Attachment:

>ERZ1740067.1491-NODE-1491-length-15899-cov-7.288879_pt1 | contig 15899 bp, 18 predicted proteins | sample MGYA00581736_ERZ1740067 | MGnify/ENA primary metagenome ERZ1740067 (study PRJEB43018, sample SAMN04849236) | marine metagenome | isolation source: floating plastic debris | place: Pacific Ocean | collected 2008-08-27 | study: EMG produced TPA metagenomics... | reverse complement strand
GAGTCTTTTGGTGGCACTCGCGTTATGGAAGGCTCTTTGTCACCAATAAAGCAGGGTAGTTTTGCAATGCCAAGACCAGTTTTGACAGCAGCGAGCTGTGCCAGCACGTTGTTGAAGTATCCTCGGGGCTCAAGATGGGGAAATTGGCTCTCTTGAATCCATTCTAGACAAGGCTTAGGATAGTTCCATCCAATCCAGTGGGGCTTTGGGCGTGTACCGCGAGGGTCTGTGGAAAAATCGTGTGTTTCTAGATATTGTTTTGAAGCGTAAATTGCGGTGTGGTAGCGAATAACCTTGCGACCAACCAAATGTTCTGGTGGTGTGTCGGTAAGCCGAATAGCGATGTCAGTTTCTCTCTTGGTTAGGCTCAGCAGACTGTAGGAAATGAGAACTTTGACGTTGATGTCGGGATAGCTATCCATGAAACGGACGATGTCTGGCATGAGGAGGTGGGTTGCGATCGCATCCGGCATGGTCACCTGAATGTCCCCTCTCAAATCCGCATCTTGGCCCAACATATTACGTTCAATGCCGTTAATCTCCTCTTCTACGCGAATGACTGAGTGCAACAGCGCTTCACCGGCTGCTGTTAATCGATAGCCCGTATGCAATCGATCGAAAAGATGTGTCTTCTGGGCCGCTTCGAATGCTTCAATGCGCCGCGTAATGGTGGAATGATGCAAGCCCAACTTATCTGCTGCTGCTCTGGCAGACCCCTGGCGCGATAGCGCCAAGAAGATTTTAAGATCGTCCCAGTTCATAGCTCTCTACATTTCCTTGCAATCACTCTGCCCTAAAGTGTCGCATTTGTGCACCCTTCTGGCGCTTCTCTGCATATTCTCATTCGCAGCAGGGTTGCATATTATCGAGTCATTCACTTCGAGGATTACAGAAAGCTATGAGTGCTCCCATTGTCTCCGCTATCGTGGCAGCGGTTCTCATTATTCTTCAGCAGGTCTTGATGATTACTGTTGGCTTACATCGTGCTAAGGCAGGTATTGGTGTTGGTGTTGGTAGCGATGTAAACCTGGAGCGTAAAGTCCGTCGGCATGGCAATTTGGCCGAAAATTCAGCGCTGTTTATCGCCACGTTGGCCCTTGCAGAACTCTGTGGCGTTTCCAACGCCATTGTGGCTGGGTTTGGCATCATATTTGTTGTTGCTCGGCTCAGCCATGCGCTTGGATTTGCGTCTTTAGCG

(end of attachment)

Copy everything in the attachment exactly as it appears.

>ERZ1740067.1491-NODE-1491-length-15899-cov-7.288879_pt1 | contig 15899 bp, 18 predicted proteins | sample MGYA00581736_ERZ1740067 | MGnify/ENA primary metagenome ERZ1740067 (study PRJEB43018, sample SAMN04849236) | marine metagenome | isolation source: floating plastic debris | place: Pacific Ocean | collected 2008-08-27 | study: EMG produced TPA metagenomics... | reverse complement strand
GAGTCTTTTGGTGGCACTCGCGTTATGGAAGGCTCTTTGTCACCAATAAAGCAGGGTAGTTTTGCAATGCCAAGACCAGTTTTGACAGCAGCGAGCTGTGCCAGCACGTTGTTGAAGTATCCTCGGGGCTCAAGATGGGGAAATTGGCTCTCTTGAATCCATTCTAGACAAGGCTTAGGATAGTTCCATCCAATCCAGTGGGGCTTTGGGCGTGTACCGCGAGGGTCTGTGGAAAAATCGTGTGTTTCTAGATATTGTTTTGAAGCGTAAATTGCGGTGTGGTAGCGAATAACCTTGCGACCAACCAAATGTTCTGGTGGTGTGTCGGTAAGCCGAATAGCGATGTCAGTTTCTCTCTTGGTTAGGCTCAGCAGACTGTAGGAAATGAGAACTTTGACGTTGATGTCGGGATAGCTATCCATGAAACGGACGATGTCTGGCATGAGGAGGTGGGTTGCGATCGCATCCGGCATGGTCACCTGAATGTCCCCTCTCAAATCCGCATCTTGGCCCAACATATTACGTTCAATGCCGTTAATCTCCTCTTCTACGCGAATGACTGAGTGCAACAGCGCTTCACCGGCTGCTGTTAATCGATAGCCCGTATGCAATCGATCGAAAAGATGTGTCTTCTGGGCCGCTTCGAATGCTTCAATGCGCCGCGTAATGGTGGAATGATGCAAGCCCAACTTATCTGCTGCTGCTCTGGCAGACCCCTGGCGCGATAGCGCCAAGAAGATTTTAAGATCGTCCCAGTTCATAGCTCTCTACATTTCCTTGCAATCACTCTGCCCTAAAGTGTCGCATTTGTGCACCCTTCTGGCGCTTCTCTGCATATTCTCATTCGCAGCAGGGTTGCATATTATCGAGTCATTCACTTCGAGGATTACAGAAAGCTATGAGTGCTCCCATTGTCTCCGCTATCGTGGCAGCGGTTCTCATTATTCTTCAGCAGGTCTTGATGATTACTGTTGGCTTACATCGTGCTAAGGCAGGTATTGGTGTTGGTGTTGGTAGCGATGTAAACCTGGAGCGTAAAGTCCGTCGGCATGGCAATTTGGCCGAAAATTCAGCGCTGTTTATCGCCACGTTGGCCCTTGCAGAACTCTGTGGCGTTTCCAACGCCATTGTGGCTGGGTTTGGCATCATATTTGTTGTTGCTCGGCTCAGCCATGCGCTTGGATTTGCGTCTTTAGCG